Liberty Mutual May Take the Highway

June 18, 2001

One of New Jersey’s top five auto insurers is considering its options as a result of an announcement last week by State Farm Indemnity Co. which indicated it was withdrawing from selling auto insurance in the Garden State. State Farm Indemnity is leaving the market as a result of what it feels are government-mandated rate cuts that have chipped away at profits.

Two Liberty Mutual Group subsidiaries are among 11 carriers awaiting a ruling from state regulators on requests for increases in rates, according to a report in the Record in Bergen County. Back in November, Liberty Mutual Fire asked for a 20 percent increase. One month later, Liberty Mutual Insurance applied for a 25.2 percent rate increase.

The Record reported that a spokesperson for Boston-based Liberty Mutual Group said the company is weighing its options, noting it agrees with State Farm’s opinions on the state’s auto insurance marketplace. State Farm Indemnity indicated it would allow policyholders one year to locate a new carrier.

State Farm Indemnity’s departure from New Jersey’s auto market is dependent upon approval from state regulators, which could take years to complete. The company, which leads the state in auto insurance with 850,000 vehicles covered, applied last October for a 16.8 percent jump in rates.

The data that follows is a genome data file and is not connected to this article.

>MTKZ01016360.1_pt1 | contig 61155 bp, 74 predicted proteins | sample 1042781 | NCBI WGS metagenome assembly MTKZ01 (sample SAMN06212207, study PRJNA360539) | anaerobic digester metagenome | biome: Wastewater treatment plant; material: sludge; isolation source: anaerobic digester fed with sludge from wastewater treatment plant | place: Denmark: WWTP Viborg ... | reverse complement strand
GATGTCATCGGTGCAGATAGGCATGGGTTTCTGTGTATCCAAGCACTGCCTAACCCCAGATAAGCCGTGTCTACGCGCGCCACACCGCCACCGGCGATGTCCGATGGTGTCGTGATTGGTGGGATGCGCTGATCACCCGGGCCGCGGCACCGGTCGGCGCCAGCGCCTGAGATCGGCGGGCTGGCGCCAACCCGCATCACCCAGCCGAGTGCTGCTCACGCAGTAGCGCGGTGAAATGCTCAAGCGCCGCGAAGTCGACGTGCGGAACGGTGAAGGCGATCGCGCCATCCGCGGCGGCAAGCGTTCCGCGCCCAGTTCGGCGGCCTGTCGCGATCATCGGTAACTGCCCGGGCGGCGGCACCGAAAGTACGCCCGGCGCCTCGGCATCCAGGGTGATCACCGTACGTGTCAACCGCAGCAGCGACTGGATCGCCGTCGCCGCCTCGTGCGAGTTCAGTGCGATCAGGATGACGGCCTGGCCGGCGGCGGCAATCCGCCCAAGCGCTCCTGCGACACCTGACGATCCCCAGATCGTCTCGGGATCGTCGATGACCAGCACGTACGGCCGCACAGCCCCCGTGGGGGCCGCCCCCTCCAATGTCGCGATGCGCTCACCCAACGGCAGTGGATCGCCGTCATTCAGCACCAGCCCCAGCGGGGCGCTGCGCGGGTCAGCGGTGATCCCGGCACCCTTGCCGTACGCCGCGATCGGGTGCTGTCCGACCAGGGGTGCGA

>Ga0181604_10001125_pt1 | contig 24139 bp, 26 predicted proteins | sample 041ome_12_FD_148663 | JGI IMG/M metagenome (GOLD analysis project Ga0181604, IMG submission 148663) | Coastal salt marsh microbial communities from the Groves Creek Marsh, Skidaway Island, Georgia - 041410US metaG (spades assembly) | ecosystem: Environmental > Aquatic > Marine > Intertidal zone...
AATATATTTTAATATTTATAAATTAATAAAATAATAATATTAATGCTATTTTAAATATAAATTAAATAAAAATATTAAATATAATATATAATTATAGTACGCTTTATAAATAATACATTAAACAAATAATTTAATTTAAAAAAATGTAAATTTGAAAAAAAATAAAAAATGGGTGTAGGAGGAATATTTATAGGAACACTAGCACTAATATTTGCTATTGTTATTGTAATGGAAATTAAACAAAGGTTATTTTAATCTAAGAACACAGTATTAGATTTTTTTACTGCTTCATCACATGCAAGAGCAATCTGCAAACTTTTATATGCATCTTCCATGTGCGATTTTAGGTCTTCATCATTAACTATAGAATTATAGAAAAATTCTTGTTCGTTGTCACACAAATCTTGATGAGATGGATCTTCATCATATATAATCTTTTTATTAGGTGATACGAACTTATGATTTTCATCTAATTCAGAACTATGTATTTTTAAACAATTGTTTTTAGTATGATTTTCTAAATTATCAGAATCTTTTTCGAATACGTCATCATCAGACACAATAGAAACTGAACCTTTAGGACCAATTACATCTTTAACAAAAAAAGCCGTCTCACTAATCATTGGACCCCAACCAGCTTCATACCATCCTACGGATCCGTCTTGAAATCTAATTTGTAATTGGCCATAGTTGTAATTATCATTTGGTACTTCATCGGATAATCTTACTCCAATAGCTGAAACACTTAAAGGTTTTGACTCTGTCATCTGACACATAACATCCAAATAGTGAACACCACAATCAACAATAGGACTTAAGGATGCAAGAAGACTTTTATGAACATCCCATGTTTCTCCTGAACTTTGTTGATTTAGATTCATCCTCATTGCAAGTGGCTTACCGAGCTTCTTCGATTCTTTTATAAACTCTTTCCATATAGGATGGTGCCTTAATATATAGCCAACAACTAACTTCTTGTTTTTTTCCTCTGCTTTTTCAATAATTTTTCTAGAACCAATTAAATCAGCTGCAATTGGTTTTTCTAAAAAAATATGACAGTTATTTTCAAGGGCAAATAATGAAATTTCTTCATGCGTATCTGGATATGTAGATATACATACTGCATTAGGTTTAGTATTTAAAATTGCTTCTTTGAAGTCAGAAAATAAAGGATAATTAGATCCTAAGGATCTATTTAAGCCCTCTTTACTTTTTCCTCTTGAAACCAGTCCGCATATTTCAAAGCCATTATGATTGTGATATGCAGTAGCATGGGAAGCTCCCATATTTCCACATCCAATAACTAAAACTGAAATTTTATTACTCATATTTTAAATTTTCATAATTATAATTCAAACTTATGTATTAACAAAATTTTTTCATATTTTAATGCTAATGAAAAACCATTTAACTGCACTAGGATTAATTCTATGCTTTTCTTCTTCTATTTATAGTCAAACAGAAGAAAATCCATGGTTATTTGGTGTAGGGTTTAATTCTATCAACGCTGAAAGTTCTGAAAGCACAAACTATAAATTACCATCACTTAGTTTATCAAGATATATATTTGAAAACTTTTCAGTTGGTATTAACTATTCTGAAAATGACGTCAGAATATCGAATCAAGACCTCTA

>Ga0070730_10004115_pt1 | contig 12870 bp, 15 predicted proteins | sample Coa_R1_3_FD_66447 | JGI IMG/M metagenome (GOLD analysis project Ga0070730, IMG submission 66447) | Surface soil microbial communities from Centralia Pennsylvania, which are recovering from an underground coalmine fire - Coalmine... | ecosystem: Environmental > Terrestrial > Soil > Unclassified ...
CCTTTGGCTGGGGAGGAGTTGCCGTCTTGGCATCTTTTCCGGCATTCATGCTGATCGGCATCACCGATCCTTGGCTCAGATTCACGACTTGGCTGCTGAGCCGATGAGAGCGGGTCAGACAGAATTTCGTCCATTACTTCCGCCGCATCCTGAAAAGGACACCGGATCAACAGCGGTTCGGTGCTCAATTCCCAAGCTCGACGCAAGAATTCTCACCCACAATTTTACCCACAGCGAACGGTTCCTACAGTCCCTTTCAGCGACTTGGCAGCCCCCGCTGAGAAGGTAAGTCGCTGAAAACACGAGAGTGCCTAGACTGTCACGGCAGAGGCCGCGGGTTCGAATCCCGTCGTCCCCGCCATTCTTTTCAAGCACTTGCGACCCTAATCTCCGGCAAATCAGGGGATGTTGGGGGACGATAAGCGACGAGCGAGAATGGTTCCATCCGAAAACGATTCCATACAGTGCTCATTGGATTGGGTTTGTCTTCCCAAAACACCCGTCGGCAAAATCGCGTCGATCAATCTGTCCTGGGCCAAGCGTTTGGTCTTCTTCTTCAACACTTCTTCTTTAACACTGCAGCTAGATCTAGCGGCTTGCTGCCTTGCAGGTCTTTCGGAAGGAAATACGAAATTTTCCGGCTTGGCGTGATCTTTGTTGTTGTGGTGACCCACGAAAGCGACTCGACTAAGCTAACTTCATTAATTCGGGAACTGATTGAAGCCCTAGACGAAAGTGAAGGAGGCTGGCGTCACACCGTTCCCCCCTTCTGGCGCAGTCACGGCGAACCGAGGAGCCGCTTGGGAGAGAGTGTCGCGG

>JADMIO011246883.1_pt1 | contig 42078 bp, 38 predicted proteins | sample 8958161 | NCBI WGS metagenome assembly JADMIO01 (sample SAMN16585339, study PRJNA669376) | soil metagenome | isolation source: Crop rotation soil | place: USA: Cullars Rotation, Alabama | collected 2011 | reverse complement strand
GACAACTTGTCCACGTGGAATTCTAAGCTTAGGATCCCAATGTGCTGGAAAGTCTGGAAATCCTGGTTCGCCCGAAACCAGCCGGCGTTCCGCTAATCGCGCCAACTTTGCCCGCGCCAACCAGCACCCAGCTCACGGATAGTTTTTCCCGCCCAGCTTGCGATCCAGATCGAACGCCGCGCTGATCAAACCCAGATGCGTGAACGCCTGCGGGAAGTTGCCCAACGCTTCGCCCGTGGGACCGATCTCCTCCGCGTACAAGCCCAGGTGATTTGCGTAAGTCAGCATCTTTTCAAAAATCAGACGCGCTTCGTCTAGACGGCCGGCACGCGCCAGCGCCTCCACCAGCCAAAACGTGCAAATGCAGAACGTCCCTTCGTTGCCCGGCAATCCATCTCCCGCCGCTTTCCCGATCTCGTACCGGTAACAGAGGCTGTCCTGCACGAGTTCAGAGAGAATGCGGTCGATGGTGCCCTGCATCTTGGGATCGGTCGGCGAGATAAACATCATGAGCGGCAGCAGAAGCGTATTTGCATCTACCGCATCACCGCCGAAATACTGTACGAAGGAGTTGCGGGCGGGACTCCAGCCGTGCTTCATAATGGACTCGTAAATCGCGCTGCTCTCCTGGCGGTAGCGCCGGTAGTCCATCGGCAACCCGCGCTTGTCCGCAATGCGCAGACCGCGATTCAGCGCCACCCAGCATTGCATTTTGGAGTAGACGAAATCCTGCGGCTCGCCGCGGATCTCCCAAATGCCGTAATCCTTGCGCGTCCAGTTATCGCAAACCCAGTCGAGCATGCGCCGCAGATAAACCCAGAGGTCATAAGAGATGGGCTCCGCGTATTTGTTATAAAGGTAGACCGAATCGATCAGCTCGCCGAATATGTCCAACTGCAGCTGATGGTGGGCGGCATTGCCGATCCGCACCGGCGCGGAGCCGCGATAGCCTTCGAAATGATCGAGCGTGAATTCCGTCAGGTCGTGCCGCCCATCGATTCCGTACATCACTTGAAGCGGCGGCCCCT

State Farm Indemnity, which keeps separate books from its parent company, reported losses of $6 to $9 million a month, noting it mainly ran into trouble because it was among the companies with the lowest rates and was not able to turn away risky drivers.

Another company, New Jersey Manufacturers Insurance Co., which ranks as the state’s second-largest auto insurer and underwrites only to employees of member companies, insures some 575,000 vehicles and has not asked for a rate increase.

A small subsidiary for high-risk drivers, New Jersey Re-Insurance, has not done well with mandatory rate reductions and did not pay any dividends in 2000. New Jersey Re-Insurance got the go-ahead for an 8.9 percent rate increase back in 1999.

One other company, Prudential Financial, which represents 354,000 vehicles across New Jersey, indicated it is not thinking of leaving the state at this time.

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